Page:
October 13, 2013 – The article appeared in Nature, the weekly science journal, on September 30, 2013, and is entitled Synthetic non-oxidative glycolysis enables complete carbon conservation. Cutting through the scientific jargon what UCLA researchers have discovered is a way to breakdown the cellulose in plants to increase biofuel output by as much as 50% over more traditional approaches. Plants use a process called glycolysis to break down glucose in the absence of oxygen. The fermentation process creates the ethanol of biofuels. Biorefineries use biomass from corn and sugarcane and through glycolysis create ethanol and bio-diesel. But the process is inefficient and polluting.
A team at UCLA led by James Liao, a professor of chemical engineering, and Igor Bogorad, a graduate student in the biomolecular engineering department, went about to see if they could increase the efficiency of glycolysis. They genetically engineered an E. coli bacteria to maximize the sugar conversion process beating what occurs in nature by 50%.
Bogorad states, “We rerouted the most central metabolic pathway and found a way to increase the production of acetyl-CoA.” If you don’t know acetyl-CoA it is also known as activated acetate. It’s a molecule that is a key to metabolism in living things and is composed of two carbon atoms. In humans acetyl-CoA is oxidized in our mitochondria, the little engine within the our cells. Our bodies then convert the acetyl-CoA to adenosine triphosphate (ATP) which pretty much powers up every part of us. So this is pretty essential stuff.
Natural glycolysis involves 6 carbon atoms of glucose and loses 2 of those during the conversion. But what Liao, Bogorad and their team discovered was a way to not lose those 2, demonstrating complete carbon conversion. And that means much higher yields of biofuel. States Bogorad, “We envision….wide reaching applications and…many new possibilities because of the way we conserve carbon.”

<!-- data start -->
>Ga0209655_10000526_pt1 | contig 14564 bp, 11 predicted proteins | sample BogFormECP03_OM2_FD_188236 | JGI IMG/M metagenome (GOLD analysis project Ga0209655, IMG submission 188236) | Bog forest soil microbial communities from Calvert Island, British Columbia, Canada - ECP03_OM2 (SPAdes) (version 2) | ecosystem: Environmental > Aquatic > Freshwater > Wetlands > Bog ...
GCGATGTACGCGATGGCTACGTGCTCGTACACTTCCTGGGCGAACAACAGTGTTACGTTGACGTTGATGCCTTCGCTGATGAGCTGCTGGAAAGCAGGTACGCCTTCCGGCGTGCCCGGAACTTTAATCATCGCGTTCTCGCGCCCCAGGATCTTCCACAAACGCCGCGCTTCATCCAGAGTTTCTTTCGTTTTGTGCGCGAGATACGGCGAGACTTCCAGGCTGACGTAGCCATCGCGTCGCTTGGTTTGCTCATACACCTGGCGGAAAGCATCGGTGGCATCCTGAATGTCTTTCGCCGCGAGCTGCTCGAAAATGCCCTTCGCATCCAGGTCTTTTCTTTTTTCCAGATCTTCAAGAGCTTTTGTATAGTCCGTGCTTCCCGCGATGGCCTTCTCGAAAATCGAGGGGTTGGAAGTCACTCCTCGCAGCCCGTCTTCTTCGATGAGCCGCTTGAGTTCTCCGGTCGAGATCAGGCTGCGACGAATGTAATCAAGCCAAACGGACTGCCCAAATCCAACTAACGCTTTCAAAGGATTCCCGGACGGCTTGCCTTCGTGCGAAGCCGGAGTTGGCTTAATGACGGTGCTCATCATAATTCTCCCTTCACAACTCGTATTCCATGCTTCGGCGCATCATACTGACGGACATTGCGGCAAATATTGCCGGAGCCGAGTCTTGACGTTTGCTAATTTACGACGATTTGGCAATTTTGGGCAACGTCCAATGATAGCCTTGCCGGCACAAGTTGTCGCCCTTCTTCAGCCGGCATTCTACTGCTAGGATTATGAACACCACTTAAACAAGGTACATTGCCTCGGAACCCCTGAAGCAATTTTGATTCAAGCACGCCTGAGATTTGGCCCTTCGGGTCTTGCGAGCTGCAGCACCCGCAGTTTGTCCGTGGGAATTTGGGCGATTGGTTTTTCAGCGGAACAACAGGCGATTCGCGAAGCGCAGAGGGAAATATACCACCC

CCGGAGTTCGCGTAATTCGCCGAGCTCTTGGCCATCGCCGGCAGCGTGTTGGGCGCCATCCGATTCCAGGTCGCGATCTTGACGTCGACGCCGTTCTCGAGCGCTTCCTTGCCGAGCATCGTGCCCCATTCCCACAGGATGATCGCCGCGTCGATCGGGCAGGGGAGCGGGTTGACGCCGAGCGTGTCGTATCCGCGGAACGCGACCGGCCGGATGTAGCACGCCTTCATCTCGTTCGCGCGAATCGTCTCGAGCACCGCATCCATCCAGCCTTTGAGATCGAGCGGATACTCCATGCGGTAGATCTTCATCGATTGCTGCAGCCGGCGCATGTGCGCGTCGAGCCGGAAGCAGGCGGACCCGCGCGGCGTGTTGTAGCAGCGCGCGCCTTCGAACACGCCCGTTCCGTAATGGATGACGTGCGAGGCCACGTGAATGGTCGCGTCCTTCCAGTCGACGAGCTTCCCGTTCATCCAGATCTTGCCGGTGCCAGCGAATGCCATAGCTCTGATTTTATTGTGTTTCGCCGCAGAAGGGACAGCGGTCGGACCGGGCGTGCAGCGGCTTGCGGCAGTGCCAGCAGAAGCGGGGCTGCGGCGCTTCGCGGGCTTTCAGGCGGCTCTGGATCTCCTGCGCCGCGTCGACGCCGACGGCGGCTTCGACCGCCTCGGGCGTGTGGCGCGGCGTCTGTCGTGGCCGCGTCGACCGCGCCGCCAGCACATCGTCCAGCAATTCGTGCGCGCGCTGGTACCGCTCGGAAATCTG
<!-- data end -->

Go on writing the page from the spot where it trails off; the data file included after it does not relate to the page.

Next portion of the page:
The discovery can work with many different sugars to produce 100% conversion to acetyl-CoA, and that means much greater yields of cellulosic ethanol. It also means biorefineries no longer have to use large amounts of natural gas to extract the hydrogen used in current biofuel production. Nor will they be a source of CO2 emissions, a byproduct of current production processes.
The discovery also means a wider range of biomass can be used to create ethanol. So rather than corn and sugarcane, biofuel producers can source non-food crops such as switchgrass, corn stover, and forestry waste materials for biorefineries. This means less food land tied up for biofuel production.
In 2007 the world produced 54 billion liters of biofuel. Biofuel production was credited with driving up grain and soybean prices globally. So improved efficiencies cannot come too soon. What’s left to do? The UCLA team needs to scale up its discovery from a petri dish to full production and minimize the conflict within agriculture on whether to grow crops for food or fuel.